The high-energy pluck and ringing-wire sound of the harpsichord is difficult to record, and I have found that ribbon microphones respond best. For the sessions, I used a coincident pair of Coles 4038s. That signal was then amplified by a D.W. Fearn VT-2 vacuum-tube pre-amp and then boosted again by a Symetrix SX202 solid-state pre-amp before being digitally recorded at high-resolution settings (88.2Kz/24bit) on an Alesis ML-9600. This recording was then “number crunched” down to consumer CD level (44.1Kz/16bit) for commercial release. I recorded and practiced for about sixteen months in the living room of my home on our quiet, dead-end street in the Crestwood neighborhood of Madison, Wisconsin. Occasionally, an airplane passing overhead or a lawnmower firing up or a car rolling by would fry a take, but there were always plenty of other takes to consider. Whole takes on recordings are the last link to the magic of live performance; all selections on the CDs are complete and unedited.

One can open The Well-Tempered Clavier to any page—as with the Bible or the works of Shakespeare—and have a profound and rewarding experience. The Well-Tempered Clavier is often and rightly revered for its unparalleled variety of expression, but it is also an odyssey of the soul. The story begins so simply, sweetly in C major, with its soothing grace of repetition; Vermeer’s painting of the woman in blue opening the window to the light on yet another day. Goethe described this prelude as “the stillness in the breast of God before he created the world.” There are so many stories one can see. Perhaps the C major Fugue is light itself, or the joy and verdant splendor in the Garden of Eden; the C major Fugue seems like things growing for the first time, cells dividing; Bach is DNA in sound. Perhaps the C minor Prelude is the darkness separated from the light; or it may be the darkness incarnate, a serpentine figure twisting down the tree—then the apple’s crunch and the chaos of the presto. The C minor Fugue may be the eviction notice from the Garden—its subject, “I told you once, I told you twice, I told you three times, don’t eat of that tree.” And then up to C# major, and suddenly we’re at a village wedding dance (see Brueghel’s The Dance of the Bride). To the prayer at Gethsemane (C# minor Prelude) and crucifixion at Golgotha (C# minor Fugue); on to the D major Prelude, the bustle of a large family (like Bach’s!) trying to get a swarm of kids ready for an outing—and one of them is practicing the violin! And on . . . on through life to the B minor Fugue, the strange last planet, where tonality is stretched to its limit, as the body separates from the soul—and forgiveness, nostalgia, understanding, and the unfathomable undulate on the wave of the end.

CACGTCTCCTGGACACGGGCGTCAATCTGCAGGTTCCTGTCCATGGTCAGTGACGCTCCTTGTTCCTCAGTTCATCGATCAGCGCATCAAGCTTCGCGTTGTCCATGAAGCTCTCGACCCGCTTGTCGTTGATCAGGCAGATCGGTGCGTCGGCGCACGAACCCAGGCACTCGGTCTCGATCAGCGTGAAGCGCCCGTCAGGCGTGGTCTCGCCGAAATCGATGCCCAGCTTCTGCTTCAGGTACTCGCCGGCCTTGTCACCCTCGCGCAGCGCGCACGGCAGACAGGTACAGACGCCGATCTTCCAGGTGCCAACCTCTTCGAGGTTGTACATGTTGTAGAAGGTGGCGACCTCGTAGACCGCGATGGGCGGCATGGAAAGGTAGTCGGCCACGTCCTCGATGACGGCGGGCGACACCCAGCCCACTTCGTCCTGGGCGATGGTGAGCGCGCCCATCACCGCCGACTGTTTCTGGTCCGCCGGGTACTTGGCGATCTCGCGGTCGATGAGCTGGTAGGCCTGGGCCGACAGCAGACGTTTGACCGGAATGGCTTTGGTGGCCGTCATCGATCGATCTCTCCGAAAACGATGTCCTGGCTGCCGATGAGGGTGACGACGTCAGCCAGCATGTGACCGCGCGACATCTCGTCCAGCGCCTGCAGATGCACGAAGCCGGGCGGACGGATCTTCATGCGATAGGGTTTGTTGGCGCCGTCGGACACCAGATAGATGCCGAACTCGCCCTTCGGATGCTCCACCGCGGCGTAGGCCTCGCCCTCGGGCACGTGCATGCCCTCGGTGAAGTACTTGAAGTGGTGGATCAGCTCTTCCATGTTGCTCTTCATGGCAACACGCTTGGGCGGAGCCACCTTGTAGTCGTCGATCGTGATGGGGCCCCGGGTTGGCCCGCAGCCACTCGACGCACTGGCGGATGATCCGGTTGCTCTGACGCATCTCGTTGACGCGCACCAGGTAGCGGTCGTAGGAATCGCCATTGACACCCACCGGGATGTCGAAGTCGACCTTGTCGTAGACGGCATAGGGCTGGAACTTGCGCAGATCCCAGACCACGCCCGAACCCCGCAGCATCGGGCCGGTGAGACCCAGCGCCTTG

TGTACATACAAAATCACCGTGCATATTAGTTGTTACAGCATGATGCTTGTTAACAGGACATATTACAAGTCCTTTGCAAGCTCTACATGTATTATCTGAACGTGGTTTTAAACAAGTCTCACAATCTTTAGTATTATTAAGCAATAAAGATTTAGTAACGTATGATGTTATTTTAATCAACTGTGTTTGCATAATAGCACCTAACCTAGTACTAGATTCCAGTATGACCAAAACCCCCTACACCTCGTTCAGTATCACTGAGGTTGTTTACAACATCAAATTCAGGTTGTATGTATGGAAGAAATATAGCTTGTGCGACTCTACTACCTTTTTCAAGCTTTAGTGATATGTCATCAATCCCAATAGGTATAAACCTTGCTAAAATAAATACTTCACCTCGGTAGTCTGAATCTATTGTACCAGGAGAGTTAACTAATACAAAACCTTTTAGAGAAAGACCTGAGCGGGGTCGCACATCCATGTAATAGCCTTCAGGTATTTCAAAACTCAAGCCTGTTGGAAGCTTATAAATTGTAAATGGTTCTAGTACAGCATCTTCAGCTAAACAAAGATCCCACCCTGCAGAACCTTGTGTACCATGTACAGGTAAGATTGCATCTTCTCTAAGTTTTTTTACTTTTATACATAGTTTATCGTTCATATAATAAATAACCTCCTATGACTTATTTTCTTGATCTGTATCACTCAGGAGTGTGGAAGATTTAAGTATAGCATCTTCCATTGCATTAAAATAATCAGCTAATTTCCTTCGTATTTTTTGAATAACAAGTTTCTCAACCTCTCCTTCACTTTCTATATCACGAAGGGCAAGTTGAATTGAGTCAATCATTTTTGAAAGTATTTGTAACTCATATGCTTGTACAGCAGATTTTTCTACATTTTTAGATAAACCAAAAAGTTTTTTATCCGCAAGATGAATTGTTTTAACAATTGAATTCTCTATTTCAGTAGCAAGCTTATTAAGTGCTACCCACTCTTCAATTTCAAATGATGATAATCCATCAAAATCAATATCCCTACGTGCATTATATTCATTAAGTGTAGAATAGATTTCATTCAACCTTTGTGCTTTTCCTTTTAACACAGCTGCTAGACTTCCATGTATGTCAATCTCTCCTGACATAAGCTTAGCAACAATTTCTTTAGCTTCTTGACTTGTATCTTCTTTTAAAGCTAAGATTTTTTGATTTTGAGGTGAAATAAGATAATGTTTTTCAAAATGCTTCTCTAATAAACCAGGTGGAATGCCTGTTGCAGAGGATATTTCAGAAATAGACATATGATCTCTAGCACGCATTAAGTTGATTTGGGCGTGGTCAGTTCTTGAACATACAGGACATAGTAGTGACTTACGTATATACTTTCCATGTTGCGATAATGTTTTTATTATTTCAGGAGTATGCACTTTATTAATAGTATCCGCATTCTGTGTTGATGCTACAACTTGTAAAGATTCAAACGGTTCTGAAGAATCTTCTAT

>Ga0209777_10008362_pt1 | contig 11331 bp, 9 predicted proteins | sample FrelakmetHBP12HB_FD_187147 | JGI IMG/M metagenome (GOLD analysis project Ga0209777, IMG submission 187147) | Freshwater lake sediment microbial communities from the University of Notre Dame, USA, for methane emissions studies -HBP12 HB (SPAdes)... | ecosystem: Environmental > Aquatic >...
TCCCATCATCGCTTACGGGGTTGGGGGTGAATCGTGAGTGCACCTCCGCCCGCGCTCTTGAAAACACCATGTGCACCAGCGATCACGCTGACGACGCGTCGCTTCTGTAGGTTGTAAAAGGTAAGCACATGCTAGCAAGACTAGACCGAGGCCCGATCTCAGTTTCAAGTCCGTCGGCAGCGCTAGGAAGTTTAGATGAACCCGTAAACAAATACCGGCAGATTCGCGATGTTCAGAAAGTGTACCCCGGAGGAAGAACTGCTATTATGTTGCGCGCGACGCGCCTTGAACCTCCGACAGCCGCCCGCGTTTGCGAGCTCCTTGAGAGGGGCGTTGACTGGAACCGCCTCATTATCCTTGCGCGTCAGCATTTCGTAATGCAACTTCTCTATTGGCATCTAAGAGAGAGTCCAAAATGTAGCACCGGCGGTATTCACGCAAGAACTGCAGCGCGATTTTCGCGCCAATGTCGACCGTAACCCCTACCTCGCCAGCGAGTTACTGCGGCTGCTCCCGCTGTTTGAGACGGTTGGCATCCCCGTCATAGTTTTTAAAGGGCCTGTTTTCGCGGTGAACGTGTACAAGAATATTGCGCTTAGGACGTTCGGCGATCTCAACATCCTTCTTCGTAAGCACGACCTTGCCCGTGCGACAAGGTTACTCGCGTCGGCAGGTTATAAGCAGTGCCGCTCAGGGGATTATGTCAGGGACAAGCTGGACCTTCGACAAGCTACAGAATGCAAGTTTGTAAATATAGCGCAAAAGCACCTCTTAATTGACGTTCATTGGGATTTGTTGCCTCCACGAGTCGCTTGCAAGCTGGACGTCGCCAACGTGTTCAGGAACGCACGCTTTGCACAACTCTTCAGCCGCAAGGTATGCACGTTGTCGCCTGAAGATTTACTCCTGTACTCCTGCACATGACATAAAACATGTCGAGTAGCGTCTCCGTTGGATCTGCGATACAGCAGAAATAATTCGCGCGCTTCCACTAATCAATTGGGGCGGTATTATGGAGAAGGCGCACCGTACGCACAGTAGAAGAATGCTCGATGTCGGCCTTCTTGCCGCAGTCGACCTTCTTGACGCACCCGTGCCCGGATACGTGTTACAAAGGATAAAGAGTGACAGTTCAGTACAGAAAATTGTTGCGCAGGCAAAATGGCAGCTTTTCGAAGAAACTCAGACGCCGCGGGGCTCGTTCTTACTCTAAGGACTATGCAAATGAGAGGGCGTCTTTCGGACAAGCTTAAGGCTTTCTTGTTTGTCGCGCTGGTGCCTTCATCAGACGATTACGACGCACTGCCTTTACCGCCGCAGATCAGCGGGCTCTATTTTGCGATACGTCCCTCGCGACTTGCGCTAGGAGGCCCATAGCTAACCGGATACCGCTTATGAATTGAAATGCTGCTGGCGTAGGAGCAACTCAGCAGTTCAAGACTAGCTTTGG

Trevor Stephenson
October 2003
© 2001 Trevor Stephenson

1 We now refer to this work of the early 1720s as The Well-Tempered Clavier, Book One since Bach completer another identically arranged set of preludes and fugues some twenty years later, c. 1742. The later work, however, now known as The Well-Tempered Clavier, Book Two, did not contain the term Well-Tempered in its title.
2 For a thorough discussion of well temperament see Owen Jorgensen’s Tuning (Michigan State U. Press, 1991).
3 This phrase is by one of Bach’s musically accomplished sons, Carl Philipp Emanuel.